Winona Youth Soccer Association
Member of the state of Minnesota Youth Soccer Association
Service Area: the city of Winona and the surrounding community.
Club Code: WNN
Overview: To improve the Winona Youth Soccer Association program as it develops the whole person, both in player skill and the quality of team play.
Affiliations: The club is affiliated with Minnesota Youth Soccer Association.
The Winona Youth Soccer Association (WYSA) sponsors a summer youth soccer program for ages 11-19. WYSA is a member of the state run Minnesota Youth Soccer Association (MYSA), the largest governing body of youth soccer in the state of Minnesota, which in turn is part of the US Youth Soccer Association and U.S. Soccer Federation.
As determined by the larger umbrella organizations, Minnesota Youth Soccer sponsors competitive league play beginning at the U-11 level. Each year through U-19 is represented as a separate competitive category, U-11, U-12, U-13, U-14, ect. U-11 and u-12 play 8 v. 8, whereas U-13 and above play 11 v. 11. A listing of all Minnesota Youth League Clubs, their acronymns, and even club logos is found at: http://www.mnyouthsoccer.org/ under the tab “clubs.” Likewise, this web page contains an archived, and during the season current, listing of league standings under the tab “League Standings.”
At the lower age levels, clubs may request to compete at the C-1, C-2, or C-3 levels, with C-1 the most competitive and C-3 the least competitive. From one season to the next, however, MYSA follows the protocol of professional soccer leagues as much as possible in so far as the top point teams or winning percentages move to the next level, for example champion of a C-3 division moves to C-2, while the lowest point teams or winning percentage move down, i.e. a C-1 team with a 1-7-2 record moves to C-2 the next season. Middle finishing teams normally stay at the same division.
Months before an official season begins, the individual clubs must determine where they will field teams and at what level. Although it is the long standing tradition for the Winona Youth Soccer Association to try as much as possible to not turn away players who have missed the original sign up date, the other side of the coin is that earlier sign ups help with the overall placement of players and organization of teams. The Winona Club is smaller in comparison with the metro and suburban clubs and therefore finds the need to combine age groups on occasion. For example, the “Dakota Rev” club of the south suburbs may have 70 boys and 70 girls sign up at the U-14 age group alone. As such, they may be able to form four teams for each gender. Their top players form team one at C-1, their next two teams may be at C-2, and the fourth team at C-3. If Winona had 10 boys or girls sign up at U-14 and 7 at U-13, the two age groups will need to be combined to form one team at U-14. The board reviews the number signed up and makes team determinations. A typical season might find Winona fielding boys teams at U-19, U-17, U-15, U-14, U-12 or girls at U-18, U-16, U-15, U-14, U-11.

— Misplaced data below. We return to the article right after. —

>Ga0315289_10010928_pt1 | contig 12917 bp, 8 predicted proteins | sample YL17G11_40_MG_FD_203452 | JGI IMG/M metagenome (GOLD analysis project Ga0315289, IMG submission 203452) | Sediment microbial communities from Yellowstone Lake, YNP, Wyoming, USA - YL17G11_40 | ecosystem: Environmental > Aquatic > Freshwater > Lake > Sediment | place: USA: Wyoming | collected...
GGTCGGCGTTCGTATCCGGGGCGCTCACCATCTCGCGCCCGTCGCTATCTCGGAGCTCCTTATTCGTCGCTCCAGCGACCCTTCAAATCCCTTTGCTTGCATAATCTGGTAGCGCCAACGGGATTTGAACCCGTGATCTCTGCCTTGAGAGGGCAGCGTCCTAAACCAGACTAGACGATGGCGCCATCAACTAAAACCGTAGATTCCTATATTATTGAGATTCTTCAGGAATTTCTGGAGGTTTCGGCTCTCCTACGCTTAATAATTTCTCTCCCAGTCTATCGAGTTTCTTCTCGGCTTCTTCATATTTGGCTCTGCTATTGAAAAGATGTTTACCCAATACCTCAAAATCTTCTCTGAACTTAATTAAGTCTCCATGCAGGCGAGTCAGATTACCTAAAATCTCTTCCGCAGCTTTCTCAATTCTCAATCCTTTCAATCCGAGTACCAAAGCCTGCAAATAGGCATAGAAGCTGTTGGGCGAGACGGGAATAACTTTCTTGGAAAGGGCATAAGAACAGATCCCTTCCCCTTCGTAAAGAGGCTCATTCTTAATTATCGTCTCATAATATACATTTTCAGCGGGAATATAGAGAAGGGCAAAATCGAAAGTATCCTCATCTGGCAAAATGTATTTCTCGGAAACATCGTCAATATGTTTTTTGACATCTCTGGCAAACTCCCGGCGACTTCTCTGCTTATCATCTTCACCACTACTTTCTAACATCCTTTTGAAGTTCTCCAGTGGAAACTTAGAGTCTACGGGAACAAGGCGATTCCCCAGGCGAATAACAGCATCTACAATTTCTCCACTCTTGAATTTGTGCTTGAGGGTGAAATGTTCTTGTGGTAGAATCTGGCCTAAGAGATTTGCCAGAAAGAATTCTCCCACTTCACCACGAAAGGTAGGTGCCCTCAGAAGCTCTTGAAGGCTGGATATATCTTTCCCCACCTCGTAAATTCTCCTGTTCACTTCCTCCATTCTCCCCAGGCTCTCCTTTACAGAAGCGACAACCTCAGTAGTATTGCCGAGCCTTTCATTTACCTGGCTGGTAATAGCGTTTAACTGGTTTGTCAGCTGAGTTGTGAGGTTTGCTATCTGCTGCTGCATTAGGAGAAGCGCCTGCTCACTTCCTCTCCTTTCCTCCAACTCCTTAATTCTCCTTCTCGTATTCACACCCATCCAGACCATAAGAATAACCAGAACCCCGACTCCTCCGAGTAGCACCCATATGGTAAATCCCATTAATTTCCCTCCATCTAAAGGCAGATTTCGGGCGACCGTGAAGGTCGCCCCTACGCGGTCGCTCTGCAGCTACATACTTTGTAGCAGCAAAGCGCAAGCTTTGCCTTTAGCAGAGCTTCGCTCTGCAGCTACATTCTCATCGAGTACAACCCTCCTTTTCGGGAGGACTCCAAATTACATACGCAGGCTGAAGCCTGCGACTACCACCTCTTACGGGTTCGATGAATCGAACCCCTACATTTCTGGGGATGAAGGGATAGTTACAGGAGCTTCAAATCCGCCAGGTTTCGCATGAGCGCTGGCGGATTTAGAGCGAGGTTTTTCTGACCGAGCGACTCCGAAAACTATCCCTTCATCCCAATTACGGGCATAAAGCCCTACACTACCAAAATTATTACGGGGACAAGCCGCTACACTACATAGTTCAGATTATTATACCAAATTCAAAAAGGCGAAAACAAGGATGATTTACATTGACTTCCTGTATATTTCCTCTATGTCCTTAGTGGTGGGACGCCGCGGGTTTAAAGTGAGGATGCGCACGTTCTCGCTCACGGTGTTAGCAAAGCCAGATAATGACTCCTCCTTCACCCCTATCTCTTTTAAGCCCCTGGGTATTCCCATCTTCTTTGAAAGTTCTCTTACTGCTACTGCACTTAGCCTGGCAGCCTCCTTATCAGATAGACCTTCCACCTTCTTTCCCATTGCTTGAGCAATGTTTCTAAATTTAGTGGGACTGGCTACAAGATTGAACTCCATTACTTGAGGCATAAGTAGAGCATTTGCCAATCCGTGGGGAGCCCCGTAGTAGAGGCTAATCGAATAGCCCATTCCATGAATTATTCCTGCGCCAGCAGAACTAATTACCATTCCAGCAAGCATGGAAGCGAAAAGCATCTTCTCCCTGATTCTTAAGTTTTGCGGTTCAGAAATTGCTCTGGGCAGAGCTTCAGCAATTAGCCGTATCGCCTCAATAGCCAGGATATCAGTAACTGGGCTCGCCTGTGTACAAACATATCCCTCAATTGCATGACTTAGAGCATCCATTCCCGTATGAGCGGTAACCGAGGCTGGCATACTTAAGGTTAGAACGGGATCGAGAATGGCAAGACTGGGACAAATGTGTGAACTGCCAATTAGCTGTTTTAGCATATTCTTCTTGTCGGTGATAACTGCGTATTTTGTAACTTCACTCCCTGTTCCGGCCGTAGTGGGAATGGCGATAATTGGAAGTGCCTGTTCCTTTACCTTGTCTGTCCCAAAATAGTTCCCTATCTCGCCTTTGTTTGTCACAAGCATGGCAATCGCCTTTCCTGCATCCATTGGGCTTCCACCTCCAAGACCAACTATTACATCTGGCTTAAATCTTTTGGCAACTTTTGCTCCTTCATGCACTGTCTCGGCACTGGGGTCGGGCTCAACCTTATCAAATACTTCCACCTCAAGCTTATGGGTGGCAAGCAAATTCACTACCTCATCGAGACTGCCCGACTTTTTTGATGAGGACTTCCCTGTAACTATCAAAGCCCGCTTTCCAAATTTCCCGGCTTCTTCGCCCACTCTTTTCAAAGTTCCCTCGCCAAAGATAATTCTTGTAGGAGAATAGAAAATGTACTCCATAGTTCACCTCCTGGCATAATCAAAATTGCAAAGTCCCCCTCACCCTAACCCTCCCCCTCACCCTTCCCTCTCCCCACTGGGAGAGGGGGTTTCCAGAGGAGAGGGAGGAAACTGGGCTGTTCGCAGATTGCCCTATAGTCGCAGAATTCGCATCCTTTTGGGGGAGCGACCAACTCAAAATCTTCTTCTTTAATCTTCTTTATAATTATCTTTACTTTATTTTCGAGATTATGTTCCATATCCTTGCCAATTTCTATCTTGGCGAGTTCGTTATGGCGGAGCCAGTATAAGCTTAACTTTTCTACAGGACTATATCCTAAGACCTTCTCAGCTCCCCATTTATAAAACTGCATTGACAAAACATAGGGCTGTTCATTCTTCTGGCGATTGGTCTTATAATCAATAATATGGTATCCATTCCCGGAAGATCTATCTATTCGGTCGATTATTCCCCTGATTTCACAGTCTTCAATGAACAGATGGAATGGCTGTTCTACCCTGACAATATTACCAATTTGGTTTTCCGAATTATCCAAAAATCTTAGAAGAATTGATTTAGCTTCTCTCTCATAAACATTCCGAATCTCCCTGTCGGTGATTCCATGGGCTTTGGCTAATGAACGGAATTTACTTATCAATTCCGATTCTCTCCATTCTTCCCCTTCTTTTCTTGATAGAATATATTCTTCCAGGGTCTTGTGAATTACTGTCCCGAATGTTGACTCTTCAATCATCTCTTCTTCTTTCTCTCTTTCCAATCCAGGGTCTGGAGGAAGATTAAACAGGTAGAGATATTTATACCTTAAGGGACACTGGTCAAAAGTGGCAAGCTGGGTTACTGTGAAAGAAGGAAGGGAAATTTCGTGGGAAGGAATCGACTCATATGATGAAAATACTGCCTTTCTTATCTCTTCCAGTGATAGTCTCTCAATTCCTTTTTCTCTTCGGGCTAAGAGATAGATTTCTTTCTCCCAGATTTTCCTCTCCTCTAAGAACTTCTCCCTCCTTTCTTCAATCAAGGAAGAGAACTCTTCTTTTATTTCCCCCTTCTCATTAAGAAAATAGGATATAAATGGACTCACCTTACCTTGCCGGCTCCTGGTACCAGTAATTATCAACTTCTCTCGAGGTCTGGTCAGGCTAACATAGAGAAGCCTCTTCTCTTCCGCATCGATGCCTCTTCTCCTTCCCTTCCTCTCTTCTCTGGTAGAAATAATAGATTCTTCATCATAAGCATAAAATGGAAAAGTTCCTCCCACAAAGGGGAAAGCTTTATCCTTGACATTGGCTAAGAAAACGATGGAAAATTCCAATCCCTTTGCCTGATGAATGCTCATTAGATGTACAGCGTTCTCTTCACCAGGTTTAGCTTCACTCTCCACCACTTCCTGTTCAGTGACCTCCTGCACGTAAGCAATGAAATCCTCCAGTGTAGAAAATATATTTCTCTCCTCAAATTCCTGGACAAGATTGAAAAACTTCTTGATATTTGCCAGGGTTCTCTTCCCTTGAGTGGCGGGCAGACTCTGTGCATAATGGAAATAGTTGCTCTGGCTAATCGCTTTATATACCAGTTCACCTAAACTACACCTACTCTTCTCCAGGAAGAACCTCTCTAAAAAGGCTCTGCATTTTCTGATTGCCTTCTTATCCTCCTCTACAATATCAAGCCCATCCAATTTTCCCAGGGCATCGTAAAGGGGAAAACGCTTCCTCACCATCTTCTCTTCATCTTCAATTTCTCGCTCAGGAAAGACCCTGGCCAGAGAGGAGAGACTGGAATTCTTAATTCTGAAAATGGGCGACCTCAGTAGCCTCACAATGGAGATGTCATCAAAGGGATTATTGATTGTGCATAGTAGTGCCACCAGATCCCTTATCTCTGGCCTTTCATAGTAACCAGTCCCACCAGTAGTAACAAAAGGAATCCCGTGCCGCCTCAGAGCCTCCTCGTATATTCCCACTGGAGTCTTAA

Once the MYSA league office has received all of the entries, they will place the teams in divisions. Reviewing the map on the MYSA web page is helpful and will show Winona Youth Soccer typically plays in a South or Southeast division. Typical opponents include, but are not limited to: Dakota (south suburb), Bloomington, Lakeville, Farmington, Hastings, Eagan, Burnsville, Apple Valley, Rochester Youth Soccer, Northfield, Austin, Albert Lea, Owatonna, Minnesota Valley (La Cresent Area), and Coulee Region (this is the La Crosse Club). La Crosse and Eau Claire usually play with MYSA as the Wisconsin version is geographically oriented more to Madison and Milwaukee. Note, these are typical opponents and it does not mean Winona will play them. For example, Owatonna may have a team at U-15 girls at C-1 whereas Winona U-15 girls is at C-2, or visa-versa.
After teams are placed in a league, they are given a schedule which begins in May and must end around July 10. Clubs have a window to negociate with their opponents regarding any proposed schedule changes. For example, the Winona Youth Soccer Association hosts a general meeting for all of their players and parents at which time coaches collect any dates of conflict (band concerts, family vacations, ect.) This allows the coaches to determine if a critical mass of players are missing and a re-schedule is needed. It is therefore possible that one team may begin league games in May and have three or four games played while another team may be beginning the first week of June.
After July 10, teams may opt to participate in league play-offs. Individual MYSA teams may also opt to participate in additional weekend tournaments. Many clubs throughout the state host tournaments and will advertise the age groups and levels they are hosting. Coaches and parents from the individual MYSA teams need to take the initiative if interested in participating in any individual tournaments as they are not included in the regular league play schedule that is usually 10-12 games.